Here’s the thing: Eddie Murphy blazed into superstardom on Saturday Night Live in 1980 when he was only 19 years old with characters like Mr. Robinson and Buckwheat — characters that made fun of racist stereotypes in a way that was so close to the chest that some viewers may not have understood they were supposed to be laughing with Murphy, not at him. Murphy was never putting on a minstrel show, he was pointing out how racist the minstrel show was. The problem is some viewers, particularly white ones, might have missed that nuance. (Honestly, maybe the greatest SNL sketch of all time is the one in which he went undercover as a white man — genuinely brilliant and tackling race in a way that remains as stinging and poignant 40 years later.)
So because a great deal has changed in the past 40 years, it was always going to be a delicate dance bringing some of these characters back to the show in a way that not only would be relevant but culturally palatable. But God damn, if they didn’t pull it off. Murphy’s 80s characters found themselves up against 21st-century issues like gentrification and the #MeToo movement — and that tension is where the comedy blossomed.
Then when you add to all of that the fact that Eddie Murphy waited long enough to come back to the show so that there were no more hard feelings, that he had shed enough of his movie star ego and aloofness that he could really enjoy himself on that stage in an uninhibited, genuine way … well, it made for the best episode of the year, certainly, and one of the best episodes of Saturday Night Live I’ve ever seen.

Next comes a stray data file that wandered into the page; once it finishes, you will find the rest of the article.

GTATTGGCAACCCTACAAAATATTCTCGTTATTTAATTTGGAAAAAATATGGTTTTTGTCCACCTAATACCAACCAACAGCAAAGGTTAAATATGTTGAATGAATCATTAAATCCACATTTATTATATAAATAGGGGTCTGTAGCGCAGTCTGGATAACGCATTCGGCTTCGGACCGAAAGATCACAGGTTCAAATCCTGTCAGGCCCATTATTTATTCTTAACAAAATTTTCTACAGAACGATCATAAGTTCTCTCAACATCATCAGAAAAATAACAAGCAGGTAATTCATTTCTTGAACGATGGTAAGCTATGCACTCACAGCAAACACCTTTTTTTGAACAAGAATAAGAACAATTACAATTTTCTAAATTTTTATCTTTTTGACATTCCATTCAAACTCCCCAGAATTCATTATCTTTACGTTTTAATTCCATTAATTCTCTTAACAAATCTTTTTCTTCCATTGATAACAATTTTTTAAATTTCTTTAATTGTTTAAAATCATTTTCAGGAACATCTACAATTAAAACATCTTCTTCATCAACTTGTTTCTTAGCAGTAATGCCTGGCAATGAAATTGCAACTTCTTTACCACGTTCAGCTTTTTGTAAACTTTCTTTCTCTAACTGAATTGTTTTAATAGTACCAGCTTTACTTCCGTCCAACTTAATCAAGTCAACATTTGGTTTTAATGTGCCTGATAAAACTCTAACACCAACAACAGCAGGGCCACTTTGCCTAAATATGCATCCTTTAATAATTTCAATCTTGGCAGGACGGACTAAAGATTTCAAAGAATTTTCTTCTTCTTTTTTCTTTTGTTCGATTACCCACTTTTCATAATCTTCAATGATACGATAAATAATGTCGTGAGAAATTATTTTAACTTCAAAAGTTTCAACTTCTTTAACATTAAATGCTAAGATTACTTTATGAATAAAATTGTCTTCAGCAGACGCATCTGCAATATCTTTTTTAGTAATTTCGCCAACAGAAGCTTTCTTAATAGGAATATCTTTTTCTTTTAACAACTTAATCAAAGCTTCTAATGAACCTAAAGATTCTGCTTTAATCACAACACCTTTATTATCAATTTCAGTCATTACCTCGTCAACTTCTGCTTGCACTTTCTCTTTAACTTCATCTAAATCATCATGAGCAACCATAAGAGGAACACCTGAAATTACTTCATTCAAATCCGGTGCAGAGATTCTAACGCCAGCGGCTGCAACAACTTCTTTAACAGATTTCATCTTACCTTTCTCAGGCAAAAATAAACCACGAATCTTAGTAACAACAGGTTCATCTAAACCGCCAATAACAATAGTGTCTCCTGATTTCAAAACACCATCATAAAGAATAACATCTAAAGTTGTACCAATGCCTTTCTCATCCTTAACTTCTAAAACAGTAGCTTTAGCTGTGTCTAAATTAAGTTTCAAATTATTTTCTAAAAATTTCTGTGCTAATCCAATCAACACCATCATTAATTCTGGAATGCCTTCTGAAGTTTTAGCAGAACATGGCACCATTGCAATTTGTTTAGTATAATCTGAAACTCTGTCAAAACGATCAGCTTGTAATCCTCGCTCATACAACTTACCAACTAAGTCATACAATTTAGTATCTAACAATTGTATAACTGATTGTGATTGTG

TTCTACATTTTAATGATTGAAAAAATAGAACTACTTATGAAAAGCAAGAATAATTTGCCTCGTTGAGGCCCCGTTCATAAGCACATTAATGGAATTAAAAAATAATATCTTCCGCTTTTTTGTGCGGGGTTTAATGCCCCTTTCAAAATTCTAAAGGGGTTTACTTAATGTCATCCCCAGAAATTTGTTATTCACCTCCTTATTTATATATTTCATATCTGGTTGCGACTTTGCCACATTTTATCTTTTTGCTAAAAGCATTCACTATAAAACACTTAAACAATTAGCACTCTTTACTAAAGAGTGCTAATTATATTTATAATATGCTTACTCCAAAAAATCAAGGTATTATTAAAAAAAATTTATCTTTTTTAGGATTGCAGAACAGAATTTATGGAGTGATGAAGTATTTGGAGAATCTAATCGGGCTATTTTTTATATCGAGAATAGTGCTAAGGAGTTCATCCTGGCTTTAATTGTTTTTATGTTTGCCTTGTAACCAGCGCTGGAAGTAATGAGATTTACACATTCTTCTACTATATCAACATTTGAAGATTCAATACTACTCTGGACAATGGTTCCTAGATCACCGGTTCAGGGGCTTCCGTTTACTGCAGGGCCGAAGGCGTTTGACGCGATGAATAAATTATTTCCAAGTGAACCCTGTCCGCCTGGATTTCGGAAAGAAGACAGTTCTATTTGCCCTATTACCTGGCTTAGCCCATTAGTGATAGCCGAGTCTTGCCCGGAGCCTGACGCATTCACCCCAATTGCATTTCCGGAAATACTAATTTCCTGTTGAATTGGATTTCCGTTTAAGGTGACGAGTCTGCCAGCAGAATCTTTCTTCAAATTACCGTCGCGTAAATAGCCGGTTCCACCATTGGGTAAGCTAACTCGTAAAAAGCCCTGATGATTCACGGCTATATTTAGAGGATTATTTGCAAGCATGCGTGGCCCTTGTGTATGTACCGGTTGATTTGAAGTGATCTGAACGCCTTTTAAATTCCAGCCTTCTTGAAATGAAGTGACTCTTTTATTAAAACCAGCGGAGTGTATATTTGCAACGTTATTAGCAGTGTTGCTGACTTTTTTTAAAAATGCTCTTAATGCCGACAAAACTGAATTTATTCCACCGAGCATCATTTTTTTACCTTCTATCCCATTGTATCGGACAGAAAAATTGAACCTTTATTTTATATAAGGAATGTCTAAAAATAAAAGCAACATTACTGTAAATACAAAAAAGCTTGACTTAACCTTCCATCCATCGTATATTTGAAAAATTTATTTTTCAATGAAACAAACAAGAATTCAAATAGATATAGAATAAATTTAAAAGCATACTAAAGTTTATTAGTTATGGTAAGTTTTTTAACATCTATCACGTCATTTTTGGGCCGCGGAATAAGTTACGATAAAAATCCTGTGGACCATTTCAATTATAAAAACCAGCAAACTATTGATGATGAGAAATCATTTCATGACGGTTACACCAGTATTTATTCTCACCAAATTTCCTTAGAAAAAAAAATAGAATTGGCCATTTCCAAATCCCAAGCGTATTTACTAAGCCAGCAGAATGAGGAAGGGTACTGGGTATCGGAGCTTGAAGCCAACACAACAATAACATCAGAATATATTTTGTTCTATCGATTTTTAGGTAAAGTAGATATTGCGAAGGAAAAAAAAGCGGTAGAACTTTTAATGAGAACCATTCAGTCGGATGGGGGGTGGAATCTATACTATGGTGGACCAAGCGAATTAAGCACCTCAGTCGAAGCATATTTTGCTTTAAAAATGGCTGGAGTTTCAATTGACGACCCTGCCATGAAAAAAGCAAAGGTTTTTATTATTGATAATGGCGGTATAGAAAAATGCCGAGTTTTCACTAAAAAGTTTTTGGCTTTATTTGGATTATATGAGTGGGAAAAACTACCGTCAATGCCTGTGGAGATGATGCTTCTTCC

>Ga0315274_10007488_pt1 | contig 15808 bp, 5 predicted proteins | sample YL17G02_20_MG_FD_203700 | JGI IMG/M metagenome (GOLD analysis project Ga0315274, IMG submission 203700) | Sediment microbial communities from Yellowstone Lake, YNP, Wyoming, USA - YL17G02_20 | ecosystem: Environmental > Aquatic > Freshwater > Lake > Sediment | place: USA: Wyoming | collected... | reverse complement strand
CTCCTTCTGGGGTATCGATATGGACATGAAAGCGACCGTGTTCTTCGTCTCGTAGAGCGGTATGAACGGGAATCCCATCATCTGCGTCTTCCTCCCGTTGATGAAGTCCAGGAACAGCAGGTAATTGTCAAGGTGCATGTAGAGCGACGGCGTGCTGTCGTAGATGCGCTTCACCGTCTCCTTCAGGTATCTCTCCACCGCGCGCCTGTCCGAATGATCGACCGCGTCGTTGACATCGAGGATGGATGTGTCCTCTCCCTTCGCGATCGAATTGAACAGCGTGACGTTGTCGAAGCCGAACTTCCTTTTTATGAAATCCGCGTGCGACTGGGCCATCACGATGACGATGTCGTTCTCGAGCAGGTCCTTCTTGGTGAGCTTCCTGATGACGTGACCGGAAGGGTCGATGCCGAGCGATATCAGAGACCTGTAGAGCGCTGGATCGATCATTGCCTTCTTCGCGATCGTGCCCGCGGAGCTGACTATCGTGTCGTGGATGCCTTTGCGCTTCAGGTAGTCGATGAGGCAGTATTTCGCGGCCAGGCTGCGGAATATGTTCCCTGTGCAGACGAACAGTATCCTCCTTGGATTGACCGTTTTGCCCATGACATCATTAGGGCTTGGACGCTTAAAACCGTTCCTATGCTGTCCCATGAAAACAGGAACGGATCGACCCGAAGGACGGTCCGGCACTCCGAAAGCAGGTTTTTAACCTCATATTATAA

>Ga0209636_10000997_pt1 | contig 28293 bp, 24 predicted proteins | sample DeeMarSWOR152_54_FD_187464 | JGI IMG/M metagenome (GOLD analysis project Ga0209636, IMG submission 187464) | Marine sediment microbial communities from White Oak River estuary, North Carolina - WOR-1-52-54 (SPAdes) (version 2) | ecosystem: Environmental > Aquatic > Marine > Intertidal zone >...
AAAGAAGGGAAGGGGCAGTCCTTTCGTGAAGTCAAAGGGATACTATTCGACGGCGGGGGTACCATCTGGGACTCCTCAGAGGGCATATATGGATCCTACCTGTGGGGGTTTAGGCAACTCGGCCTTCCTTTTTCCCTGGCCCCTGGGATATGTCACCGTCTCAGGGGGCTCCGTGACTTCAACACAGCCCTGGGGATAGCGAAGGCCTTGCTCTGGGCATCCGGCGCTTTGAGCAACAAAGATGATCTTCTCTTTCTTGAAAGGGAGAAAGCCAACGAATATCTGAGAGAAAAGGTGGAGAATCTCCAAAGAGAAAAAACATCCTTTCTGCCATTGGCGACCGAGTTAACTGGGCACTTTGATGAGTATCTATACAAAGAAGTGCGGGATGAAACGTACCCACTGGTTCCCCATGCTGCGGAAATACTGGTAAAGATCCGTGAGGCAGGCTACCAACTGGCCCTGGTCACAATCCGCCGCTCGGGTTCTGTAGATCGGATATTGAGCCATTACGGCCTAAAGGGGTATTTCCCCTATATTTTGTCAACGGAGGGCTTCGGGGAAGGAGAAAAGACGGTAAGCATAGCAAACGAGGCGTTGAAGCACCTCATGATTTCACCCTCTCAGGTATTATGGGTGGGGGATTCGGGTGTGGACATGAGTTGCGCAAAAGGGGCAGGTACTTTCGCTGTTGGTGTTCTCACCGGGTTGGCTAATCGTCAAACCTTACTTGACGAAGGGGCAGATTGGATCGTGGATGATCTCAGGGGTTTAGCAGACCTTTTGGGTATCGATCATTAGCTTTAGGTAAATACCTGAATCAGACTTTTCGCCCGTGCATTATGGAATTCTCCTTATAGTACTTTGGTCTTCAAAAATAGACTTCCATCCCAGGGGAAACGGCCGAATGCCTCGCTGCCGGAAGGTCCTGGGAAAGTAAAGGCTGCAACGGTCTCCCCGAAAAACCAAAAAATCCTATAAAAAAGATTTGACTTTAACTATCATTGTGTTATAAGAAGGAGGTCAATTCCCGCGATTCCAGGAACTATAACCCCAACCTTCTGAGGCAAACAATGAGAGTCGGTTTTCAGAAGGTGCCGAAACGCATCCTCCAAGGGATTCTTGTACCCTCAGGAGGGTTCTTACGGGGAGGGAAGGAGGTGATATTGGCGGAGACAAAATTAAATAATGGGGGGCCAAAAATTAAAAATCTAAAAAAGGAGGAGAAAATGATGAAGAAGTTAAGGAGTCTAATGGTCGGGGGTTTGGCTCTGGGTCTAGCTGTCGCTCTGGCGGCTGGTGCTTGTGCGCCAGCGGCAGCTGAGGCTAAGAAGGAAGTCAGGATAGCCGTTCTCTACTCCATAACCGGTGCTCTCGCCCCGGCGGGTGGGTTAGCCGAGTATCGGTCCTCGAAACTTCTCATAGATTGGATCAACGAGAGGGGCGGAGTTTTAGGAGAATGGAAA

When it comes to judging hosts, it’s unfair to compare regular actors, sports figures, musicians or even other comedians to former cast members. For former hosts, this was their job for years — they understand how to play to the audience; they aren’t afraid of a live performance; they, better than probably most actors, understand comic timing. This is how they became household names. And among those who have been invited back to host Saturday Night Live, Will Ferrell might be one of the funniest and most talented cast members of all time. So to compare him as a host to a Harry Styles or a Kristen Stewart, it’s just not fair. They aren’t on the same playing field.
Will Ferrell returned to Saturday Night Live for his fifth time hosting and delivered easily one of the funniest — if not the funniest — episodes of the season. Ferrell’s big golden retriever energy makes every sketch just that much funnier, even sketches that by all rights should have just been mediocre. And while I can’t be certain, it certainly felt like the writers held back on the last couple of episodes so that they could give Will Ferrell the choicest material. And honestly? I don’t blame them in the least. He knocked it out of the park.
Welcome to the 45th season of Saturday Night Live, a season that was marred before it even began by a casting controversy after the show cast a “conservative” comedian whose “humor” involved making fun of Asians, women, and homosexuals. Hilarious! He was fired, but not before everyone and their racist uncle decried “cancel culture” for a solid week.
I’m just going to put this here for no particular reason:
them: COMEDY IS A FREE FOR ALL U PC POLICE PUSSIIIIIIEESS
The show returned last night with two new cast members, Chloe Fineman and Bowen Yang, the show’s first Asian-American cast member ever, and both acquitted themselves quite nicely in the episode.
As for the episode itself: it was fine. It was fine! There wasn’t any one particular sketch that made me angry (with maybe the exception of Woody Harrelson’s monologue, but to use the word “angry” here is strong — it mostly just left me irritated), but there weren’t any knock it out of the park, A+ sketches either. Instead, everything felt comfortable and predictable — not boring, exactly, but also not memorable in the long haul, either.